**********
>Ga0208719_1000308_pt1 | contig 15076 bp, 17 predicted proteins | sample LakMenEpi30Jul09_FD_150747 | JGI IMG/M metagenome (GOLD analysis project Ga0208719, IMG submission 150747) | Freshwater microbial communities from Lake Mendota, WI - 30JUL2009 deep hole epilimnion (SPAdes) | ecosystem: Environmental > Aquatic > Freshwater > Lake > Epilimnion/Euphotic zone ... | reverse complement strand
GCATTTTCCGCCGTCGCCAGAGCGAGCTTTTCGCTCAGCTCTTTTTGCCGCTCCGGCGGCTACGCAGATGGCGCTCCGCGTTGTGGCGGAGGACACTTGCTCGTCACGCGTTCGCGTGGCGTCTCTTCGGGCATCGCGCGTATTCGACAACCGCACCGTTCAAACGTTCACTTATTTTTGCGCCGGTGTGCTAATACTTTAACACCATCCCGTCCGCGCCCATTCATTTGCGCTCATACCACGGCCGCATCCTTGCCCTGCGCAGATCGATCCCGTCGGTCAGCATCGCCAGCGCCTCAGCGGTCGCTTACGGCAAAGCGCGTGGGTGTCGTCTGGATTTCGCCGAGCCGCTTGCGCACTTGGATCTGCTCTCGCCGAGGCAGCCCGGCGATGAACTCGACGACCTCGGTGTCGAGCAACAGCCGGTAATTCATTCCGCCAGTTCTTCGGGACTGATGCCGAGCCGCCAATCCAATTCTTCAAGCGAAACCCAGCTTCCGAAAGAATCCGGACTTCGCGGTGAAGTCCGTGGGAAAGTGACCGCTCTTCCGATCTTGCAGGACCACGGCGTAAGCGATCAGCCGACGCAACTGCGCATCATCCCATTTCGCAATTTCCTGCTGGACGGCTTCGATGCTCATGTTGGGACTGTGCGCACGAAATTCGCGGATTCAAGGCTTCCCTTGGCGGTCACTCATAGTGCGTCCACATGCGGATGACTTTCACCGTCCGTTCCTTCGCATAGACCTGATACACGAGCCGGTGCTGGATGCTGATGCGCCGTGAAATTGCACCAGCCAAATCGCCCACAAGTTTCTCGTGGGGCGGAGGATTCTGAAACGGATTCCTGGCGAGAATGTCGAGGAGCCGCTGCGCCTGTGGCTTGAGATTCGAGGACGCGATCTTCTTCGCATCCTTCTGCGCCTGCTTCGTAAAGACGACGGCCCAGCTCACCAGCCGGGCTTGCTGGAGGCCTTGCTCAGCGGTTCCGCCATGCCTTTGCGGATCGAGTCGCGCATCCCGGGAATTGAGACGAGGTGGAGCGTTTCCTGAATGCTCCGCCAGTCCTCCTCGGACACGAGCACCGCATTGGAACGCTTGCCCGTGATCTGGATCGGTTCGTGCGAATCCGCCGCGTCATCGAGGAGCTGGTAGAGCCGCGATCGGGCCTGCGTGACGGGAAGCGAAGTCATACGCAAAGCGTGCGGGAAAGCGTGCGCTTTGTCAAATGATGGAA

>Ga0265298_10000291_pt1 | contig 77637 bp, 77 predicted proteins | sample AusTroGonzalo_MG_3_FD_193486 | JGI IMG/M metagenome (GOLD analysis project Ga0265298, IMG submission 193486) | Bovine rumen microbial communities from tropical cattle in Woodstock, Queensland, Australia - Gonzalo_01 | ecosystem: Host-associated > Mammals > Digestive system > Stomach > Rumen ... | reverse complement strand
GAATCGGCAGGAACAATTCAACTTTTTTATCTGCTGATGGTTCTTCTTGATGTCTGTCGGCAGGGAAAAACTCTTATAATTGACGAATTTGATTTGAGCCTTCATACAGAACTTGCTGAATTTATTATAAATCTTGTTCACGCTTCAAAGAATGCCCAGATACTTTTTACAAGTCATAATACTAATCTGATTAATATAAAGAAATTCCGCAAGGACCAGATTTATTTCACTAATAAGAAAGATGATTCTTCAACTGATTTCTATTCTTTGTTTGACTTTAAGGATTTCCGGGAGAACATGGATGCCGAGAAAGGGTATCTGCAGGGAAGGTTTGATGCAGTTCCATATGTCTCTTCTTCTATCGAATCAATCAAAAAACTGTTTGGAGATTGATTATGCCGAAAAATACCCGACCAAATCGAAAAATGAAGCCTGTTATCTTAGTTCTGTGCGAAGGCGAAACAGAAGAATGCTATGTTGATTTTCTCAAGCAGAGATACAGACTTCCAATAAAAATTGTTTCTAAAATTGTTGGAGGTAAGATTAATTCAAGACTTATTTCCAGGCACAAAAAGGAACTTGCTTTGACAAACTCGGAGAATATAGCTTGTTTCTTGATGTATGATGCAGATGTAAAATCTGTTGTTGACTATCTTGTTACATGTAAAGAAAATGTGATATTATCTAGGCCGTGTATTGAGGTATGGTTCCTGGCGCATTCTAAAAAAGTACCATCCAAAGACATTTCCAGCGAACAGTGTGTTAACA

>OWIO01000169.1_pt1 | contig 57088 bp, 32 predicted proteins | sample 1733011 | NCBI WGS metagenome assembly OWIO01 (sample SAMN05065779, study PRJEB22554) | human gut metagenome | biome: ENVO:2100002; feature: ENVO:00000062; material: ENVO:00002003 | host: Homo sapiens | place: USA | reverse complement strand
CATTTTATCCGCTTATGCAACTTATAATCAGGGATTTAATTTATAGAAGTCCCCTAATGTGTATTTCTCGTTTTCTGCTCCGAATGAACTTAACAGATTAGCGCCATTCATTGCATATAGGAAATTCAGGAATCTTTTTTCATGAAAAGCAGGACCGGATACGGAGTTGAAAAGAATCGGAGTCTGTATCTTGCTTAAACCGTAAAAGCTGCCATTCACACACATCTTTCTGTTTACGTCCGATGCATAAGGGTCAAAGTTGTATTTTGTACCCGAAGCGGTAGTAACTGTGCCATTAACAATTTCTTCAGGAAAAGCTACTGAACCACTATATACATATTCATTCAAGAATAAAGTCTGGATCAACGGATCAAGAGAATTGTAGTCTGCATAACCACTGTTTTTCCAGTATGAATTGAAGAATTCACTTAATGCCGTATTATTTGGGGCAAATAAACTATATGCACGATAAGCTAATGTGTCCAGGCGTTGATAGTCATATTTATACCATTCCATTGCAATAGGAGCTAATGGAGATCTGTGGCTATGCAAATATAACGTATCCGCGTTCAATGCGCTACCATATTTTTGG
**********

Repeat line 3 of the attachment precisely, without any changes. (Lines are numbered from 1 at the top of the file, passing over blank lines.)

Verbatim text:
>Ga0265298_10000291_pt1 | contig 77637 bp, 77 predicted proteins | sample AusTroGonzalo_MG_3_FD_193486 | JGI IMG/M metagenome (GOLD analysis project Ga0265298, IMG submission 193486) | Bovine rumen microbial communities from tropical cattle in Woodstock, Queensland, Australia - Gonzalo_01 | ecosystem: Host-associated > Mammals > Digestive system > Stomach > Rumen ... | reverse complement strand